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Plasma matrix metalloproteinase-9 activity in cats with lymphoma

Authors

  • T. Tamamoto,

    1. Department of Veterinary Internal Medicine, Graduate School of Agricultural and Life Sciences, The University of Tokyo, Tokyo, Japan
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  • K. Ohno,

    Corresponding author
    1. Department of Veterinary Internal Medicine, Graduate School of Agricultural and Life Sciences, The University of Tokyo, Tokyo, Japan
    • Correspondence address:

      K. Ohno

      Department of Veterinary Internal Medicine

      Graduate School of Agricultural and Life Sciences

      The University of Tokyo

      1-1-1 Yayoi

      Bunkyo-ku

      Tokyo 113-8657

      Japan

      e-mail: aohno@mail.ecc.u-tokyo.ac.jp

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  • M. Takahashi,

    1. Department of Veterinary Internal Medicine, Graduate School of Agricultural and Life Sciences, The University of Tokyo, Tokyo, Japan
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  • K. Fukushima,

    1. Department of Veterinary Internal Medicine, Graduate School of Agricultural and Life Sciences, The University of Tokyo, Tokyo, Japan
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  • H. Kanemoto,

    1. Department of Veterinary Internal Medicine, Graduate School of Agricultural and Life Sciences, The University of Tokyo, Tokyo, Japan
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  • Y. Fujino,

    1. Department of Veterinary Internal Medicine, Graduate School of Agricultural and Life Sciences, The University of Tokyo, Tokyo, Japan
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  • H. Tsujimoto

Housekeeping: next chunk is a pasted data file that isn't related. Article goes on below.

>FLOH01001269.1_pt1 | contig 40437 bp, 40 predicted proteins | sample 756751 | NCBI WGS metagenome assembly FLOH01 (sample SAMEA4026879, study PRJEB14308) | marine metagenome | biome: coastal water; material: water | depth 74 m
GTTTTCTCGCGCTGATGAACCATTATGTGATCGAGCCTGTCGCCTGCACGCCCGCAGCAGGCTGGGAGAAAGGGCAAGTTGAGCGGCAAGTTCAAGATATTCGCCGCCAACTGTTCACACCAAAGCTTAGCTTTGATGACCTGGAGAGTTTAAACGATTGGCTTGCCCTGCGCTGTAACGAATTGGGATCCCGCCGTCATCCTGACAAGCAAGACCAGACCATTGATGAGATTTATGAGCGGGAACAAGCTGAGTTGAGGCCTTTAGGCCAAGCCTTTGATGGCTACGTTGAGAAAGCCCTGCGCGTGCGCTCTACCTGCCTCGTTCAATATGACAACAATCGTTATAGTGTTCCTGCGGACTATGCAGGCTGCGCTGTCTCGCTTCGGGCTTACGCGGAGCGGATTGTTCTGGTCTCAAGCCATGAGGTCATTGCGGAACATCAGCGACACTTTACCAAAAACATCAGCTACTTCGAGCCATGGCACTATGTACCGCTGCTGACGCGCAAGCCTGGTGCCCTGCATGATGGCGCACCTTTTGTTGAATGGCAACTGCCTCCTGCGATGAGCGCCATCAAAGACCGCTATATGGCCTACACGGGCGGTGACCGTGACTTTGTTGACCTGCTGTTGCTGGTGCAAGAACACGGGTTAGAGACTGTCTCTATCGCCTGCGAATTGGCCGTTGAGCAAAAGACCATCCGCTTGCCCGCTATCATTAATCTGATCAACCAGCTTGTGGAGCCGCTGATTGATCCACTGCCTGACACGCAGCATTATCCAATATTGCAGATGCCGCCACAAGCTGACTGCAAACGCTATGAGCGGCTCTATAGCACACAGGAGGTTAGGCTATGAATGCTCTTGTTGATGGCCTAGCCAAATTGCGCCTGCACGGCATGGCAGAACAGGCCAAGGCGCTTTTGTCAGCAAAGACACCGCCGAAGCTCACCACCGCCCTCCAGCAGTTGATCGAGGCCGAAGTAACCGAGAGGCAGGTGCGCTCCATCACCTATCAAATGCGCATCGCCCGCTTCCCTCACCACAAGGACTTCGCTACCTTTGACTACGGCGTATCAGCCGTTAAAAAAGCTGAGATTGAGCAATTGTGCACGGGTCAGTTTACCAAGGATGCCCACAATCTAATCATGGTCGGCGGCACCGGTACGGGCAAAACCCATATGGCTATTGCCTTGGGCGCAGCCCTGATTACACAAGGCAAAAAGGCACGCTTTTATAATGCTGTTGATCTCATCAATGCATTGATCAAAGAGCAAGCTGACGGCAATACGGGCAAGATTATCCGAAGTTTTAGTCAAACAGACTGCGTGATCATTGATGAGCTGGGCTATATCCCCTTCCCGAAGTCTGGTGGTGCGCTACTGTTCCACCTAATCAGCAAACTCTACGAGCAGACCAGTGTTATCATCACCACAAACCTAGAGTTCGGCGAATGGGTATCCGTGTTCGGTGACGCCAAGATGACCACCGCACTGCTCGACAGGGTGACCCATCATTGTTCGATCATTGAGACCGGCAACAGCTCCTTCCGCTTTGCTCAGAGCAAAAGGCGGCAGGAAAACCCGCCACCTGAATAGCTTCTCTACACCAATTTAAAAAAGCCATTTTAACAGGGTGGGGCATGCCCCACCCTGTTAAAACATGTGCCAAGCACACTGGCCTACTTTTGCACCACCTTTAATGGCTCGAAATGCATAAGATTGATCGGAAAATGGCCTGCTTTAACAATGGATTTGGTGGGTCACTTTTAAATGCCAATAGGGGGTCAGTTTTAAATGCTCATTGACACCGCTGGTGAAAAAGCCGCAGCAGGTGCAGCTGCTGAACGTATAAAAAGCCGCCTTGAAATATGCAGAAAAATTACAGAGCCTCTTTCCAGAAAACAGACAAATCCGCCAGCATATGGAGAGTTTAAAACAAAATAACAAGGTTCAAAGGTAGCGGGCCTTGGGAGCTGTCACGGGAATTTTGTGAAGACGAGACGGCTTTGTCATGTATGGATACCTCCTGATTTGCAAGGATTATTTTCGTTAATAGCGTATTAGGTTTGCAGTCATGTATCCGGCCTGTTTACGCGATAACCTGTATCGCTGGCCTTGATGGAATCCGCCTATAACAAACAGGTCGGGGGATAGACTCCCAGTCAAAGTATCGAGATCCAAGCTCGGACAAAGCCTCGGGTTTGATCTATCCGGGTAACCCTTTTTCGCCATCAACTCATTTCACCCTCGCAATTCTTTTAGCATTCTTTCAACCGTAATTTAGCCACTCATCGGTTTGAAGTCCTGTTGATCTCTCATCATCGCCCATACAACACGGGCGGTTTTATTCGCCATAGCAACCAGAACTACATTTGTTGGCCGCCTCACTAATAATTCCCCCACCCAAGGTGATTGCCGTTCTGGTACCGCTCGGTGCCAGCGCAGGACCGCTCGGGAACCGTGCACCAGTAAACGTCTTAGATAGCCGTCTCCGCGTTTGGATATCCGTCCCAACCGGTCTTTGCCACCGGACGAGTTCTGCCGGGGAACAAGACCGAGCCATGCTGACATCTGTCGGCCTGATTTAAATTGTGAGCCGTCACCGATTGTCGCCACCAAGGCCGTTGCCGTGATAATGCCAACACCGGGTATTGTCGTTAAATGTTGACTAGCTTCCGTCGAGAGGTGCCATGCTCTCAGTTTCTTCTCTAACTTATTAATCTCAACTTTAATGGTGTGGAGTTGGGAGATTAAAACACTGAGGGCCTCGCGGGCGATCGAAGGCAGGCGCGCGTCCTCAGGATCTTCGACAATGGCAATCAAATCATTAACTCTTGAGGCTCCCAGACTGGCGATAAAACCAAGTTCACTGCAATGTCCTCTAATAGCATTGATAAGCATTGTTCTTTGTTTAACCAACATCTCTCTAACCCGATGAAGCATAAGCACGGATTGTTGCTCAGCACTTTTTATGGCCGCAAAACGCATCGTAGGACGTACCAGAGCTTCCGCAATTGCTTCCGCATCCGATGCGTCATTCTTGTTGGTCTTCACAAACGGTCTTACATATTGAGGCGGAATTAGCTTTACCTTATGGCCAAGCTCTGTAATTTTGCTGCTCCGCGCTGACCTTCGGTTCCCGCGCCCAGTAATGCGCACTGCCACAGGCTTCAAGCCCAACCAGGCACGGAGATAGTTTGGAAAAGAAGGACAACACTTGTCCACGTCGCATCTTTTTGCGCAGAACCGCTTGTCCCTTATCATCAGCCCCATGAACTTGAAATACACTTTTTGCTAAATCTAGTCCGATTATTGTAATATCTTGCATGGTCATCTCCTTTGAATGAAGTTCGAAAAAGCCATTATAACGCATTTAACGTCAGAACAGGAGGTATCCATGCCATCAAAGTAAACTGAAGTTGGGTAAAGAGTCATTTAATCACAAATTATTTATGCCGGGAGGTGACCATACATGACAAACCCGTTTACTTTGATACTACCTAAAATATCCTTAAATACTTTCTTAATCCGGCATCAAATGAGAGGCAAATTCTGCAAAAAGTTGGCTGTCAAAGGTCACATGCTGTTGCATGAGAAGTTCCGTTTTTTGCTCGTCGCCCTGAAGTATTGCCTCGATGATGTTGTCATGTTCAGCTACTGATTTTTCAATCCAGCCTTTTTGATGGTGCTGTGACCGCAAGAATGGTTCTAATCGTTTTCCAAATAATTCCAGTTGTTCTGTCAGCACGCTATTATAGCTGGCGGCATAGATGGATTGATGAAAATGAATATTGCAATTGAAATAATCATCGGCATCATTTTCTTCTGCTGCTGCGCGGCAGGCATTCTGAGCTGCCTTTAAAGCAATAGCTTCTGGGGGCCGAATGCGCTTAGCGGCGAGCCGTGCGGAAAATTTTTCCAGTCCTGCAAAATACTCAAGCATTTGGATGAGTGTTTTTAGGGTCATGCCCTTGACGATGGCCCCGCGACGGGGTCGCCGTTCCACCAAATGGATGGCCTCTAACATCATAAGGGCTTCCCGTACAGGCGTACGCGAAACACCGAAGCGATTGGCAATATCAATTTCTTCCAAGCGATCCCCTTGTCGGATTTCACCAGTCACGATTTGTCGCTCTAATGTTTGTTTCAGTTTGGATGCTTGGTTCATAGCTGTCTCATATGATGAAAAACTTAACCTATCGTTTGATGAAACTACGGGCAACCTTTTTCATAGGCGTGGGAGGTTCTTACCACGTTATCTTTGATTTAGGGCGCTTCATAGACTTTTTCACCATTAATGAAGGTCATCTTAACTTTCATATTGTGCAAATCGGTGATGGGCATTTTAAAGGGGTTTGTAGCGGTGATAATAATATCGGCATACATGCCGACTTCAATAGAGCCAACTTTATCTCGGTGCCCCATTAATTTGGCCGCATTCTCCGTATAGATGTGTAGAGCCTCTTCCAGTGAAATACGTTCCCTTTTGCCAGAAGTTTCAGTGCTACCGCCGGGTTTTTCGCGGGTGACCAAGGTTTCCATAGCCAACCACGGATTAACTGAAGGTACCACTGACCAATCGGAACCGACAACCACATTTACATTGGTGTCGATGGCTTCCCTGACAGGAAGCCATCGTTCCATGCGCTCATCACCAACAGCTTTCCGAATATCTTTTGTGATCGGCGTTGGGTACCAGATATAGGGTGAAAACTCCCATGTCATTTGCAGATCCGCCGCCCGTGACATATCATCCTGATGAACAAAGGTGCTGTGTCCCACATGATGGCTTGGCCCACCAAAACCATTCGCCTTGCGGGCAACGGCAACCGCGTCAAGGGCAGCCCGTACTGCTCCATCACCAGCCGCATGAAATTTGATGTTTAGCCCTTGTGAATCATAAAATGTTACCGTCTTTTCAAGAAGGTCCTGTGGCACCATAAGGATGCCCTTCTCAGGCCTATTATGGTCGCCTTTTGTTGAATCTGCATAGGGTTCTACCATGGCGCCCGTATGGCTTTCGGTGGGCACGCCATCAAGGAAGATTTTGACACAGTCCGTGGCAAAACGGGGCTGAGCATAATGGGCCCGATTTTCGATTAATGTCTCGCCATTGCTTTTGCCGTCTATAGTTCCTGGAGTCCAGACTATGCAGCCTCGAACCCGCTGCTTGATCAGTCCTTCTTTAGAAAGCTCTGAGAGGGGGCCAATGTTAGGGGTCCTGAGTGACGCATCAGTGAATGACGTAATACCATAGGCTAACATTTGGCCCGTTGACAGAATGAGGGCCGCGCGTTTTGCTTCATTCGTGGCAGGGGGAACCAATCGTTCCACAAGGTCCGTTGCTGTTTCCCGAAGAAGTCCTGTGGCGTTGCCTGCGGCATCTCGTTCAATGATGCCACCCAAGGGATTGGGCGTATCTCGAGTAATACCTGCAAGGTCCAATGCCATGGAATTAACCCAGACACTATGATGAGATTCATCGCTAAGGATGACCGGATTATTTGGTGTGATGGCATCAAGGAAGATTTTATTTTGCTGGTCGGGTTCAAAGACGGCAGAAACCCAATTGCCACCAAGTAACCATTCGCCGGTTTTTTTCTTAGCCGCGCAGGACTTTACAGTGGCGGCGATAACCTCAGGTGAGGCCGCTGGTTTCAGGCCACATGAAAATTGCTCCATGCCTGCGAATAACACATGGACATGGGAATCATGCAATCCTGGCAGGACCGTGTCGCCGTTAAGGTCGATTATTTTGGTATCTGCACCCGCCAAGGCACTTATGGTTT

1. Department of Veterinary Internal Medicine, Graduate School of Agricultural and Life Sciences, The University of Tokyo, Tokyo, Japan
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Abstract

In this study, plasma MMP-9 activity was evaluated in cats with lymphoma. Plasma samples were obtained from 26 cats with lymphoma before treatment. From 13 of the included 26 cats, plasma samples were obtained 4 weeks after the initiation of treatment. Plasma samples were also obtained from 10 healthy cats as a control. Plasma MMP-9 activity was examined by gelatin zymography and semi-quantitative value (arbitrary unit; a.u.) for each sample was calculated. Relatively high levels of MMP-9 were observed in cats with lymphoma compared with those in healthy control cats. MMP-9 quantification through zymography showed significantly higher activity in cats with lymphoma (median, 0.63 a.u.; range, 0.23–3.24 a.u.) than in healthy controls (0.22 a.u.; 0.12–0.46 a.u.; P < 0.01). MMP-9 activities were significantly different before (0.73 a.u.; 0.30–3.24 a.u.) and after treatment (0.50 a.u.; 0.14–1.32 a.u.; P = 0.017). Measuring plasma MMP-9 activity in cats with lymphoma may become an appropriate monitoring tool for feline lymphoma.

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